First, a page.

Alec 2,

As you know, I don't live in the US, which means it's unlikely I'll be flying JetBlue and sipping gin and tonic in the JetBlue lounge anytime soon.

Graham,

"Mea culpa" is the Latin phrase for "my fault".

almost 8 years ago

Alec Kinnear

Alec Kinnear, Creative Director at Foliovision

Hi Patricio,

I don't know at how much risk Econsultancy is, but I'd recommend for the future use the right image from the publicity portfolio and let the chips fall later.

Normally a company doesn't get cross about their PR images being used for a related story. Probably falls under fair use as well. We've had some issues with more commercial sites. But first you face a cease and desist before legal action.

Cheers. May we meet in some airport lounge anywhere but America.

almost 8 years ago

Patricio Robles

Patricio Robles, Tech Reporter at Econsultancy

Alec,

While it's true that JetBlue probably wouldn't have complained, out of principle I'll never use a photo that I know is copyrighted without permission. One thing to consider is that companies often hire photographers to take photos for them and under these arrangements, they have limited rights to use those photos, with the photographer retaining other rights. In these instances, the company may not even have the ability to simply let it pass since the photographer could make a stink.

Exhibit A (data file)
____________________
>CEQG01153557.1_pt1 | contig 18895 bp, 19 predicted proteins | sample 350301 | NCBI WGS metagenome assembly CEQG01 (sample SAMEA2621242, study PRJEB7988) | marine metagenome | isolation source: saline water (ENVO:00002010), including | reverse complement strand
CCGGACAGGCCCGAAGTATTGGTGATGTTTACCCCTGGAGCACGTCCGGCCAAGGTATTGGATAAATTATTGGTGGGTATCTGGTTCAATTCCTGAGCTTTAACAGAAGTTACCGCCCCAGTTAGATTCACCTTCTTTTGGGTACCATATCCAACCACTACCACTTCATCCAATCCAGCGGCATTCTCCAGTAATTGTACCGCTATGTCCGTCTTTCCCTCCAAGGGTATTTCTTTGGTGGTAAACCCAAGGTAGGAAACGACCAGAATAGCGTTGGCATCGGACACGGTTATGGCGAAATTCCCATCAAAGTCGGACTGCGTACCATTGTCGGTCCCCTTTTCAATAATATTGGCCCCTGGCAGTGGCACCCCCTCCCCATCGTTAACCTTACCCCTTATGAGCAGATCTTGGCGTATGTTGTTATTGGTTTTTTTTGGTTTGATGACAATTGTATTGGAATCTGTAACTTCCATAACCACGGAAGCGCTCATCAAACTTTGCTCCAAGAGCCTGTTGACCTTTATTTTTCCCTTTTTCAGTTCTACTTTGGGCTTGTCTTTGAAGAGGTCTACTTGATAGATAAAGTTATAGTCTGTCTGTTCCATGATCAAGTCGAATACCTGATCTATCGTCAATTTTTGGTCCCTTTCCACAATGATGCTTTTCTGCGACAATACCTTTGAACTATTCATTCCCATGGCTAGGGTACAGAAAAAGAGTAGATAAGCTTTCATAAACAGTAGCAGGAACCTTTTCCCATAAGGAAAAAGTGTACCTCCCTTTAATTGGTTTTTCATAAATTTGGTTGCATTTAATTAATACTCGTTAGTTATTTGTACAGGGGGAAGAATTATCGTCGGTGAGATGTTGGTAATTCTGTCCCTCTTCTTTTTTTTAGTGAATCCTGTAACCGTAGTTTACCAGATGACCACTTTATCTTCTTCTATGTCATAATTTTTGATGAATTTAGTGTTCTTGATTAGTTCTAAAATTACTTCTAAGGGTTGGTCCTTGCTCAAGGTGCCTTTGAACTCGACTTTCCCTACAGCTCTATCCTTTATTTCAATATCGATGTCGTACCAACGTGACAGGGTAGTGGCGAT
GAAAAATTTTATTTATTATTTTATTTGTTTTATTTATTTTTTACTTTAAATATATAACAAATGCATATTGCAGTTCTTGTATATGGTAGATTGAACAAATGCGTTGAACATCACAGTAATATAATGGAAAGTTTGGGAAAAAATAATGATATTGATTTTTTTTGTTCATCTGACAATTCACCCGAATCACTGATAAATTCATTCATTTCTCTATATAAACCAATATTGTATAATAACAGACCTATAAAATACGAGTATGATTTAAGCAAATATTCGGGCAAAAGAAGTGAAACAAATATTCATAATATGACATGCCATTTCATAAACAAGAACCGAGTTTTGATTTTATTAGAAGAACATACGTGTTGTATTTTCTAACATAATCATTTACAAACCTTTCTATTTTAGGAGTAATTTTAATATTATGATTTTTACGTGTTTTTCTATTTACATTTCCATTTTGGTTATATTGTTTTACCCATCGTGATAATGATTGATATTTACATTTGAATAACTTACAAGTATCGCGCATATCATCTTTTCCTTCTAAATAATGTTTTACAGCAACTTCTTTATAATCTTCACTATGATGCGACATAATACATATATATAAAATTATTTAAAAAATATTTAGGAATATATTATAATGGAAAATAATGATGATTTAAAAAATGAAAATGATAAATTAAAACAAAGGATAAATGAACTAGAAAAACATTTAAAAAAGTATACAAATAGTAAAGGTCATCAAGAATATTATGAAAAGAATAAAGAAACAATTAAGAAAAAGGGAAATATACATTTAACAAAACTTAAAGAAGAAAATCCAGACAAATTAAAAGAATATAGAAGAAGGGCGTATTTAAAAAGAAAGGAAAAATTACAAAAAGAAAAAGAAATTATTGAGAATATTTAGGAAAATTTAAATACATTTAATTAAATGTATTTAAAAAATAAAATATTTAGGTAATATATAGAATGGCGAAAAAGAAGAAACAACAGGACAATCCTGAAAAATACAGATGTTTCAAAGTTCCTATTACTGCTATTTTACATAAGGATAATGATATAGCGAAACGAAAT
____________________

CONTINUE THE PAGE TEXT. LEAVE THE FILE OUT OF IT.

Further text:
almost 8 years ago

Alec Kinnear

Alec Kinnear, Creative Director at Foliovision

Many companies do a whole set of pictures for exactly these kinds of circumstances and they put them on their website in a clearly marked press section. From what I understand that Flickr account was mainly for just such photos. The last thing companies want to have to do is approve every single online appearance one by one. Which is why they have these public press sections.

almost 8 years ago

Patricio Robles

Patricio Robles, Tech Reporter at Econsultancy

Alec,

Most press sections detail the terms under which photos, logos, etc. can be used. Examples:

http://pfizer.mediaseed.tv/
http://www.apple.com/pr/products/
http://help.twitter.com/forums/10771/entries/77641

When you post content "Copyright. All rights reserved" and don't specify terms under which journalists, bloggers, etc. can use it, you're not legally allowing anyone to use it without explicit permission.

This is probably a good subject for a post...

almost 8 years ago

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Anon

Patricio - just in google and came across this - you are spending a lot of time whinging about other people's behaviour in your blog these days - and NEVER taking responsibility for your own actions! Seriuosly - you'll argue black is white rather than just say 'yeah i got that one wrong' won't you!??!?

almost 8 years ago